Novel Approach: Gatsby gets a fever dream makeover in ‘The Chosen and the Beautiful’

“I was within and without, simultaneously enchanted and repelled by the inexhaustible variety of life.” —F. Scott Fitzgerald

What makes a novel a classic? Is it the fame of the writer or the relatability of the story? Authors often like to revisit classic novels and create stories for minor characters or give the old tale a modern twist. Our latest read takes us back to F. Scott Fitzgerald’s iconic Jazz Age novel, “The Great Gatsby.”

The Chosen and the Beautiful by Nghi Vo

Readers who love the glitz of “The Great Gatsby” might enjoy Nghi Vo’s debut novel “The Chosen and the Beautiful,” which revisits the captivating world of Gatsby.

Vo’s novel revolves around Jordan Baker, who was raised and lives among the wealthy set during the Jazz Age, despite not quite fitting in with the rest of the group. Vo injects an air of fantasy into Fitzgerald’s classic, as Jordan moves through a world that doesn’t quite accept her due to her Vietnamese heritage and queer identity. As she spends her summer drinking with Daisy and flirting with Nick, Jordan tries to avoid the cloying and all-too-powerful nature of Jay Gatsby.

At the same time, Jordan finds that she has a strange skill that allows her to bring paper figures to life. That puzzles her until she meets someone else who can do the same thing, which forces her to reflect on her early childhood.

Vo’s spin on the classic Jazz Age tale offers a new glimpse into Gatsby’s character and adds dimension to Nick, the original tale’s narrator.

Through Vo’s novel, readers can return to the world of Gatsby through the fever-dream veil of the fantasy that Vo has woven through the classic tale. What makes “The Chosen and the Beautiful” so fascinating is how Vo expertly weaves in the fantasy elements in such a delicate manner that it feels like a natural part of the story. The protagonist’s casual observations of magic and passing references to demons feel at home in the raging party scene of the 1920s.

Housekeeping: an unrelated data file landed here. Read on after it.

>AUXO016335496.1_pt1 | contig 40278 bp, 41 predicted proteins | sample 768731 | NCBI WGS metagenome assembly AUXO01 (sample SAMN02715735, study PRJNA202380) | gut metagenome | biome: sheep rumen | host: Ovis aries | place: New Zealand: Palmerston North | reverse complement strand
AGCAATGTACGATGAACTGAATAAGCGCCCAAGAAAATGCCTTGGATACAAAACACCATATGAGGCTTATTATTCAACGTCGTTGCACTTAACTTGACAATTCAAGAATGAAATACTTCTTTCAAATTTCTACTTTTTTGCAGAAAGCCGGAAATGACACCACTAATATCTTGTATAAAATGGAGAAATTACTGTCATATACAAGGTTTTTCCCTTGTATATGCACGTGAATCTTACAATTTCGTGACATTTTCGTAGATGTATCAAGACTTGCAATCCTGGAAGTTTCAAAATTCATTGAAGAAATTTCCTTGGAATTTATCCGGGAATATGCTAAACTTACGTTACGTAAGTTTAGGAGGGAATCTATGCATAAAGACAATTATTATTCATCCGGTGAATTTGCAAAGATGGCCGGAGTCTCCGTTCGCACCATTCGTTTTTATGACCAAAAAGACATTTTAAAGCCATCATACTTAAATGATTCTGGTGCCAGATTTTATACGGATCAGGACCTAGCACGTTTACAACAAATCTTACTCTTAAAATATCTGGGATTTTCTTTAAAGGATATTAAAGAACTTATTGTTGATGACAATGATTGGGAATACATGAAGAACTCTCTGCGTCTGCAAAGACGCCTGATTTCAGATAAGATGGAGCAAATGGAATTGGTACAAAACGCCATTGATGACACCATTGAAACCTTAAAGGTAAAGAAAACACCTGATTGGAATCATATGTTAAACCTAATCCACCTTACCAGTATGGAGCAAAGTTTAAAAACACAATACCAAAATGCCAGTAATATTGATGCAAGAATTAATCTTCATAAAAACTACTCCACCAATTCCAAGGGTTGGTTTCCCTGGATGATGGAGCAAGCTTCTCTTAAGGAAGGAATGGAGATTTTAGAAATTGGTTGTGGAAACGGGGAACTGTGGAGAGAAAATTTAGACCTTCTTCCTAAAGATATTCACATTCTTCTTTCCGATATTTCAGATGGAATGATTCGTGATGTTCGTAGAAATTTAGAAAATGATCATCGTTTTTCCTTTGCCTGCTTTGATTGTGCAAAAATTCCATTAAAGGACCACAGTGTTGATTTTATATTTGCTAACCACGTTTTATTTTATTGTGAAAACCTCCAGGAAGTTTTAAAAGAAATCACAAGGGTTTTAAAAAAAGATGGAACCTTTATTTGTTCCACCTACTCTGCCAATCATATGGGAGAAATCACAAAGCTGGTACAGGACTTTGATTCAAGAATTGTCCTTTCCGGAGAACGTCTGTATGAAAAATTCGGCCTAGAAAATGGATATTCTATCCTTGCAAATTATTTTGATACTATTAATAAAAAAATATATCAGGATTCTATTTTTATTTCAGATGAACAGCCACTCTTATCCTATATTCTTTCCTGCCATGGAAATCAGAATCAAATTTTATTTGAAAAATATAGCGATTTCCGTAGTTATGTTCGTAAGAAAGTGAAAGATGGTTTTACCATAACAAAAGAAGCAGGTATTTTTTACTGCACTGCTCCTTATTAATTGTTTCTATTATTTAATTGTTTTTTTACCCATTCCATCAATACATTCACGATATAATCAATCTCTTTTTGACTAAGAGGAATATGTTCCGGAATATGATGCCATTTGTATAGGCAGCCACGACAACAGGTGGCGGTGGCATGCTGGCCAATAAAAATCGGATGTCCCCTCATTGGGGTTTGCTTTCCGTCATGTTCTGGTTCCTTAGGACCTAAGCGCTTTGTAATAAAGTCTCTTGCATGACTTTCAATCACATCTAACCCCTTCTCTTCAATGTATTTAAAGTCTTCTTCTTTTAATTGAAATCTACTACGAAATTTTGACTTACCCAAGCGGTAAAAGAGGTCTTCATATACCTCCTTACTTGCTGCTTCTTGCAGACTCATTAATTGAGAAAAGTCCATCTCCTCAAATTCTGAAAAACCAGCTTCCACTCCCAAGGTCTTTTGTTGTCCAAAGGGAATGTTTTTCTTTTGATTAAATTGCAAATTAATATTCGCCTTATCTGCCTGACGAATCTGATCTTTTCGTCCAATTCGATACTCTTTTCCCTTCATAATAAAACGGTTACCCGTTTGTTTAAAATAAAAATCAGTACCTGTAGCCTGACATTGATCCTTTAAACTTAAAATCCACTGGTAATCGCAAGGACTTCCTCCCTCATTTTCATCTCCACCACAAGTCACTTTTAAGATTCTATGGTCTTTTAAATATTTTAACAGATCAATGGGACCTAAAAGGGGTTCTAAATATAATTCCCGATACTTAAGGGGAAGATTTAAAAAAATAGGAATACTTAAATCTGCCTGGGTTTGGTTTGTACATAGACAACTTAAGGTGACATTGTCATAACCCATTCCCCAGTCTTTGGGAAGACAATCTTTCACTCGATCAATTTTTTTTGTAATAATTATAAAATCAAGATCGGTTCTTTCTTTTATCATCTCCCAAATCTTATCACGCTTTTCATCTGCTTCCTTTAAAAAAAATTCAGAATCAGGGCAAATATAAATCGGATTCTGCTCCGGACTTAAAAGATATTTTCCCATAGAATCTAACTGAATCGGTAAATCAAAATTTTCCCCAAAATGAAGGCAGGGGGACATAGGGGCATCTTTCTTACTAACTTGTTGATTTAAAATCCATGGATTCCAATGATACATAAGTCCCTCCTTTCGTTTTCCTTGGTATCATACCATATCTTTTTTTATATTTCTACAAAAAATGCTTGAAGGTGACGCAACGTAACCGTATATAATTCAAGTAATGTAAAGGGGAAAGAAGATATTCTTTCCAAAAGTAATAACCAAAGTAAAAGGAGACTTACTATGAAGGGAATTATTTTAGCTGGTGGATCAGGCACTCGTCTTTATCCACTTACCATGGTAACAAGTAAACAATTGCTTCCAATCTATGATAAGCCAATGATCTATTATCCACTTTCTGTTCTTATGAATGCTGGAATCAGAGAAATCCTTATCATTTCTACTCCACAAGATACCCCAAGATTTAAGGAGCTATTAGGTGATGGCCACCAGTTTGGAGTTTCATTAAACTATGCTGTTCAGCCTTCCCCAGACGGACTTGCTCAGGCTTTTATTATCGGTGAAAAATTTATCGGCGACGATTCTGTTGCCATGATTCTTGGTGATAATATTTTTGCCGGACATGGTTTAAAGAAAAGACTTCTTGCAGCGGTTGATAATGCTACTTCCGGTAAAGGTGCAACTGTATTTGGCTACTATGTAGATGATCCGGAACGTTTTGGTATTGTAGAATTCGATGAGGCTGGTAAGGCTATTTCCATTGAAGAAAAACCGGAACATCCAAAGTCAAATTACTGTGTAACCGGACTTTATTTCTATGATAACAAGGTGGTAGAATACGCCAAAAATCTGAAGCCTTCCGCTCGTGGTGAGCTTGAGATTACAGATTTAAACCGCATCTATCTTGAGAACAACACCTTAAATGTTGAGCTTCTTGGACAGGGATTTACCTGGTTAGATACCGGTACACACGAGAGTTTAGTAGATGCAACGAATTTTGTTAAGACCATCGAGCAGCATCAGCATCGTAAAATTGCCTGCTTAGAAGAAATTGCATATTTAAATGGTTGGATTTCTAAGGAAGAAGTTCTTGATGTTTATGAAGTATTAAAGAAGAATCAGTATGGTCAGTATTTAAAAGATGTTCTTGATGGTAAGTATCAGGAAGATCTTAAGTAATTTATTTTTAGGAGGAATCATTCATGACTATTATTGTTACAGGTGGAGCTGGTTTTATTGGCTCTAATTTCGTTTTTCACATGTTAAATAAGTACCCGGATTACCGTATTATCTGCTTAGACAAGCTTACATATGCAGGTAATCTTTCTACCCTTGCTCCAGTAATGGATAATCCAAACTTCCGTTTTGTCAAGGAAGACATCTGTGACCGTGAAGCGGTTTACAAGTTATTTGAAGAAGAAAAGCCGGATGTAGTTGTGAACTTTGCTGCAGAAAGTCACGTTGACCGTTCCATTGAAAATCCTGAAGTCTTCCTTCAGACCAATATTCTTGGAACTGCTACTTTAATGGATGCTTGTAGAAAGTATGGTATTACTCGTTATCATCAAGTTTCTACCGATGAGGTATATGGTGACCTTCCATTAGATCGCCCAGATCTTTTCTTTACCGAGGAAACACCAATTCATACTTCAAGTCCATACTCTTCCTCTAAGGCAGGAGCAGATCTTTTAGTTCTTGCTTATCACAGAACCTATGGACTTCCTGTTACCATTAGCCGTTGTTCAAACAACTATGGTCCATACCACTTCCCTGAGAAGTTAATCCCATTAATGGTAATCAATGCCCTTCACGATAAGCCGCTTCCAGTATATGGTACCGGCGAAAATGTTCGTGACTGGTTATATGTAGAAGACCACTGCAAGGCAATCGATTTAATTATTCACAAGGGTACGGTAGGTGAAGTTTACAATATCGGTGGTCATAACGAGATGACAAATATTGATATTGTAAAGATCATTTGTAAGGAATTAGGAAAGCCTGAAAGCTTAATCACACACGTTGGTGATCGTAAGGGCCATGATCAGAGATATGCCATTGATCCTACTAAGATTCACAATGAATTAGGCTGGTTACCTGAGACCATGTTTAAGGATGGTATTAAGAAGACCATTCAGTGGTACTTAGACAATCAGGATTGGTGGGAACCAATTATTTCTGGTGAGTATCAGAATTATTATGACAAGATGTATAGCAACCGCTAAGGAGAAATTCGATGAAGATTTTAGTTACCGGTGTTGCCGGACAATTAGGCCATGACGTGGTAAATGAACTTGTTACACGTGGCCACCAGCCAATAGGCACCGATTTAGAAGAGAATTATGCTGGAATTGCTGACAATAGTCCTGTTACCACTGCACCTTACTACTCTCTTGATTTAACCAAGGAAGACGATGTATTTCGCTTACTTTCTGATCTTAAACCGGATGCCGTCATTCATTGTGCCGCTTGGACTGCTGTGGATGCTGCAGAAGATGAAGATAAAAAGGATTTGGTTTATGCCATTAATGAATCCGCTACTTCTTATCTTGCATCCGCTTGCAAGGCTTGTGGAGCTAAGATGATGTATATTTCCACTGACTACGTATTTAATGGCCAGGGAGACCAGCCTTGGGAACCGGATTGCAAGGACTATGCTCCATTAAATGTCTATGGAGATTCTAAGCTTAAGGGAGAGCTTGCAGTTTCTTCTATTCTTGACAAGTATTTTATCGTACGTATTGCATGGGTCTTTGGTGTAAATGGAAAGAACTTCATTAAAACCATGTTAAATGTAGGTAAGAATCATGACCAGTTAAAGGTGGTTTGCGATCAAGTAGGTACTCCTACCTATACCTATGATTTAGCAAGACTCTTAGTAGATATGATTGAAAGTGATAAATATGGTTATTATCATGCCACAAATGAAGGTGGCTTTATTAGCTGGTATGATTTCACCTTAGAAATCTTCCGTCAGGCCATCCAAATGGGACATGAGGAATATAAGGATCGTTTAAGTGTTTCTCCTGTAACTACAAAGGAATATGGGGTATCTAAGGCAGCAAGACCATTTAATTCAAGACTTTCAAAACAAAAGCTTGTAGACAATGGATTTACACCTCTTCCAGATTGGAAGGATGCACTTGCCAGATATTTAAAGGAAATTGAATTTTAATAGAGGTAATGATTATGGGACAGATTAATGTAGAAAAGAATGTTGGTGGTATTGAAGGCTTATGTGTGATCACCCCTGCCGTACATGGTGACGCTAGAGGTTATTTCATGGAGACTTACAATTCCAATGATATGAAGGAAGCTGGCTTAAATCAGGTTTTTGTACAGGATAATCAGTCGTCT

From the book jacket…

Jordan Baker grows up in the most rarefied circles of 1920s American society—she has money, education, a killer golf handicap, and invitations to some of the most exclusive parties of the Jazz Age. She’s also queer and Asian, a Vietnamese adoptee treated as an exotic attraction by her peers, while the most important doors remain closed to her.

But the world is full of wonders: infernal pacts and dazzling illusions, lost ghosts and elemental mysteries. In all paper is fire, and Jordan can burn the cut paper heart out of a man. She just has to learn how.

If you enjoy…

For readers looking for more twists on classic stories, consider reading Rachel Hawkin’s modern take on “Jane Eyre” in “The Wife Upstairs.” For those who love Jane Austen, Molly Greeley often writes about minor characters from “Pride and Prejudice” in her books like “The Heiress.”